Driving homers and hope; Baseball: Andres Galarraga's booming bat in his return from cancer powered the Braves to a 15-game winning streak and has inspired survivors all over.

THE BALTIMORE SUN

ATLANTA -- The statuette of the Virgin Mary, rosary beads hanging from its neck, sits in his locker, inches from his first baseman's mitt and a couple of batting gloves. They accompany Andres Galarraga wherever he plays these days for the Atlanta Braves. There is also a grotto that Galarraga had built outside his family's home in West Palm Beach, Fla., as well as another shrine inside a room that he uses as an office.

It wasn't like this before, when Galarraga was known mostly for smashing monstrous home runs and flashing magnetic smiles. It wasn't like this before a cancerous tumor in his lower back threatened to take baseball -- if not life itself -- away from the garrulous Venezuelan.

"He's always believed [in God], but he's become a more religious man because he has faith that the Virgin saved him and took that cancer away from his back," said catcher Eddie Perez, who dresses next to Galarraga.

Seemingly little else about Galarraga has changed. After sitting out last season while undergoing chemotherapy and radiation, Galarraga has returned with the same joyous personality that made him a clubhouse leader nearly everywhere he has played during a 15-year major-league career.

Just as important, Galarraga has seemingly not lost any of his skill. He has 10 home runs, 25 runs batted in and a .292 batting average.

One month after officially starting his comeback from non-Hodgkin's lymphoma with a game-winning home run against the Colorado Rockies on Opening Day, Galarraga is no longer startled by his strong start.

"I surprised myself in spring training," Galarraga said one morning last week, sitting by his locker at Turner Field, "the way I was hitting the ball so good. I started to feel more and more confident. But now I'm just playing the way I used to."

Said Braves manager Bobby Cox: "I didn't expect what we saw in spring training the very first day. He went through a very demanding fielding drill as if nothing was wrong with him. He was hitting balls 500-plus feet from the first pitch was thrown. It's an amazing, amazing story."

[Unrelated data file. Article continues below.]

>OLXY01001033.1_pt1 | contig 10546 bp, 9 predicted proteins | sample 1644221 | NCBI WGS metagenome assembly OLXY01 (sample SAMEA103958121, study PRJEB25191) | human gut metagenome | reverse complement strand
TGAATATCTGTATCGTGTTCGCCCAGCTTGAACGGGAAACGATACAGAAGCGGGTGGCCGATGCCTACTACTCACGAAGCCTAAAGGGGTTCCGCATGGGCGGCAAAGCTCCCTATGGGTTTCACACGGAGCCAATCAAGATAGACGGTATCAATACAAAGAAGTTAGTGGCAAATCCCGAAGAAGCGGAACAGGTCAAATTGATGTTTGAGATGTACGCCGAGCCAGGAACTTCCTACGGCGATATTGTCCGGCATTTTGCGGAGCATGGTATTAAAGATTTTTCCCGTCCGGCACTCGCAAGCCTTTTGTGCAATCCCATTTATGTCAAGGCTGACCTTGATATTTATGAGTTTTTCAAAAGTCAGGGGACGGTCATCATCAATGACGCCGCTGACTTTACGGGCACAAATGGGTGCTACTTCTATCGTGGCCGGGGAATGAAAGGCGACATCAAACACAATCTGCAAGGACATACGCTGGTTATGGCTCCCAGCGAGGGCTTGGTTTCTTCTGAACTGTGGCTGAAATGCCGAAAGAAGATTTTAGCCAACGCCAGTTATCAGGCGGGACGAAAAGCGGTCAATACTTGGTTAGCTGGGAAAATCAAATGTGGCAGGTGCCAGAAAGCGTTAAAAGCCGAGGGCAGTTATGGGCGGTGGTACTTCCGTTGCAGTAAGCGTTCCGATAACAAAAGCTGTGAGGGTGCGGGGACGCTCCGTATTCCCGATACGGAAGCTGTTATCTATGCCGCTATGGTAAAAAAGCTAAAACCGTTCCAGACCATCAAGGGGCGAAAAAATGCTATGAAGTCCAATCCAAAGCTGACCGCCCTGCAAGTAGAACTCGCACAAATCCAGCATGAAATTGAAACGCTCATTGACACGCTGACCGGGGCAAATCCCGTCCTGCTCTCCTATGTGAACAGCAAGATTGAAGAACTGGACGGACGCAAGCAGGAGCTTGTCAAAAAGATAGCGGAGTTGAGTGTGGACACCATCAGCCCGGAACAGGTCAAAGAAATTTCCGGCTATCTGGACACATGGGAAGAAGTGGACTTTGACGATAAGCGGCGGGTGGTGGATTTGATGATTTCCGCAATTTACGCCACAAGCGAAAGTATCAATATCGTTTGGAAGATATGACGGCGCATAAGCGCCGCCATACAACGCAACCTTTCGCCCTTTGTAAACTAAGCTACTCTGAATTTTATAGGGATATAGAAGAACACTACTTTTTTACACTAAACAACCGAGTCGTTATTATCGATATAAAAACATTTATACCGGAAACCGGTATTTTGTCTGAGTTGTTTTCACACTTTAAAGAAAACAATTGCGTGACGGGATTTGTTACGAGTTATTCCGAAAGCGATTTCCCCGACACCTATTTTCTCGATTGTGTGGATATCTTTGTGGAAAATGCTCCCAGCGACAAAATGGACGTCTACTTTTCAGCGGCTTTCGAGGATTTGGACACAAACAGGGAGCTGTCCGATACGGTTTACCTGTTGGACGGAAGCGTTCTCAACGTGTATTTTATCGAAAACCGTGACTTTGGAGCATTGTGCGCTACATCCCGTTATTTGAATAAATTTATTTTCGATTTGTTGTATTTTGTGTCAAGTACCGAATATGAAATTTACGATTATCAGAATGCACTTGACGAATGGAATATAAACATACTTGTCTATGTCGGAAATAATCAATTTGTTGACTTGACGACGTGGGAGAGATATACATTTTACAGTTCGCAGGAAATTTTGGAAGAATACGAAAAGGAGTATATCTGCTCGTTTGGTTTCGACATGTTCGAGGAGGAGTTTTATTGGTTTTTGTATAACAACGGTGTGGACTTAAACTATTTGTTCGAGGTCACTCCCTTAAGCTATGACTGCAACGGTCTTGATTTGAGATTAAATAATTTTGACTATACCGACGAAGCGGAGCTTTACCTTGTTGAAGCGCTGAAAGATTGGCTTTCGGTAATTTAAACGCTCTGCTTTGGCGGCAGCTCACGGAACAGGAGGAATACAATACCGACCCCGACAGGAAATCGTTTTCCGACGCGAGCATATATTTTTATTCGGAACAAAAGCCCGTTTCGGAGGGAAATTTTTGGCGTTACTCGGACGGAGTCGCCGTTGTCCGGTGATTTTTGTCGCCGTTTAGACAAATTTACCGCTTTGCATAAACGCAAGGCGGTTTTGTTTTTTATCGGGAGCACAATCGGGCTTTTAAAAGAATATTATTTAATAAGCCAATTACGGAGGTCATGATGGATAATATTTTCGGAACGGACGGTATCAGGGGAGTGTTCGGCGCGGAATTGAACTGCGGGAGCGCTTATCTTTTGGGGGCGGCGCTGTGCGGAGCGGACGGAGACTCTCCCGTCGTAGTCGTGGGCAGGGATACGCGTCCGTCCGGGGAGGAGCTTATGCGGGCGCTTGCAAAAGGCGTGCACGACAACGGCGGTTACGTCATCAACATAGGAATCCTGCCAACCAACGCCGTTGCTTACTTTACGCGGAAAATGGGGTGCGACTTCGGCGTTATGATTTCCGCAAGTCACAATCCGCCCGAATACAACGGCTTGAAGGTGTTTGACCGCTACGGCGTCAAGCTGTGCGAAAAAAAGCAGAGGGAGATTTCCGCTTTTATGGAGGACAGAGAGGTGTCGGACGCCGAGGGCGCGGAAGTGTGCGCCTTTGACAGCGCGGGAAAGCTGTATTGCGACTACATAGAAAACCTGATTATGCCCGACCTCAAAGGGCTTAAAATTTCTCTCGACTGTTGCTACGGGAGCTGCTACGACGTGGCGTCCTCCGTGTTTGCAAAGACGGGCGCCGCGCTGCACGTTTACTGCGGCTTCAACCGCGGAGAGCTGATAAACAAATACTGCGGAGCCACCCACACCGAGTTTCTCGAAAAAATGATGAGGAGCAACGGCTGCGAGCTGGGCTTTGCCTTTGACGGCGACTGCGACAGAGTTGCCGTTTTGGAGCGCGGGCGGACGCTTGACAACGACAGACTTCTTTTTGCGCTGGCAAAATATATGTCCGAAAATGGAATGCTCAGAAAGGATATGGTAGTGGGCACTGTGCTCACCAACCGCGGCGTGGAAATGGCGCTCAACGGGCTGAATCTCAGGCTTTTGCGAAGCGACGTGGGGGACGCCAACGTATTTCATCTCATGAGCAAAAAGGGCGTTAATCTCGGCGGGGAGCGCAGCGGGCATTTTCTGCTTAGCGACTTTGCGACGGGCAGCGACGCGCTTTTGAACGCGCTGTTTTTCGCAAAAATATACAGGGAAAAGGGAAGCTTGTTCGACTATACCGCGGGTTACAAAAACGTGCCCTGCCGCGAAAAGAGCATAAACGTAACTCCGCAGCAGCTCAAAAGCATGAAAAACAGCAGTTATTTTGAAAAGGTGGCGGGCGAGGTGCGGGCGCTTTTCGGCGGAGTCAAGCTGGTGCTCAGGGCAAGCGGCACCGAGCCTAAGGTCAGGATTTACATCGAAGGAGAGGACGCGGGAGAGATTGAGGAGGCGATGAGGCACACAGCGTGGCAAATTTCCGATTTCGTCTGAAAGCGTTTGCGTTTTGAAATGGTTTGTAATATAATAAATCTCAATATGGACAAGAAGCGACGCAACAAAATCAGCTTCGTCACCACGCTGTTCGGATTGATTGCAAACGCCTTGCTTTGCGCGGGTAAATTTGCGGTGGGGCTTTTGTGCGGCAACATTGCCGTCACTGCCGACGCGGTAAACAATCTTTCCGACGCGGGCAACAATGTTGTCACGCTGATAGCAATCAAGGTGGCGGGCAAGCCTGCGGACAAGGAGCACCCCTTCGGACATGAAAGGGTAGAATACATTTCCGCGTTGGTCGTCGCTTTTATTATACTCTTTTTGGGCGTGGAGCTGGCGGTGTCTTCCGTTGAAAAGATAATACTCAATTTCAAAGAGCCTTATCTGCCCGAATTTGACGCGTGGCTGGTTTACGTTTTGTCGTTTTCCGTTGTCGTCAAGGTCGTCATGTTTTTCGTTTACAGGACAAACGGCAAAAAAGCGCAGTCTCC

Much of what Galarraga did in Florida in March was overshadowed by Braves relief pitcher John Rocker, whose remarks in Sports Illustrated denigrated ethnic minorities, homosexuals, welfare mothers and New Yorkers. Though Rocker's return from suspension is still the focal point of the 20-7 Braves, whose 15-game winning streak ended last night in Los Angeles, Galarraga isn't unnoticed.

Galarraga, who will turn 39 next month, has become the oldest everyday player for the Braves since the legendary Henry Aaron, also 39, started 120 games in 1973. Aaron hit 40 home runs that year. If any questions were left by the time the Braves opened the season at home against the Rockies on April 3, they were gone shortly after the seventh-inning stretch. After making a key defensive play in the top of the inning, Galarraga broke a scoreless tie with a home run off Pedro Astacio.

"It was the most hair-raising 10 minutes I've ever witnessed in the 12 years I've been here," said Hall of Fame pitcher Don Sutton, one of the Braves' broadcasters.

In the clubhouse, Galarraga couldn't believe it himself.

"Like a movie, eh?" he said. "There are no words to say how happy I am."

The same can be said for the Braves.

"I knew this guy was something special," said outfielder Brian Jordan, the former Milford Mill star who has known Galarraga since they were briefly teammates with the St. Louis Cardinals in 1992. "His smile lights the whole room up. It's like God has put him down here to play baseball. He's a great guy, a great leader."

"Miraculous, that's probably the word I've used most," said Braves general manager John Schuerholz, who spent the off-season reshaping his team with the idea that Galarraga might not be back, at least not as the same player who hit 44 home runs with 121 RBIs in 1998. "It's a remarkable turn of events in the human sense. ... It defies explanation."

Not that it hadn't been done before in baseball.

There was Eric Davis with the Orioles three years ago, helping Baltimore to the playoffs while still undergoing chemotherapy for prostate cancer. There was Darryl Strawberry in New York, fighting the same disease as Davis, inspiring the Yankees to their third straight world championship in a four-game sweep of the Galarraga-less Braves.

"It definitely helped me, knowing they had done it," Galarraga said. Support from countless fans and fellow players didn't hurt either.

This is the kind of good will felt toward Galarraga: Even the player brought in to replace him finds himself rooting for him.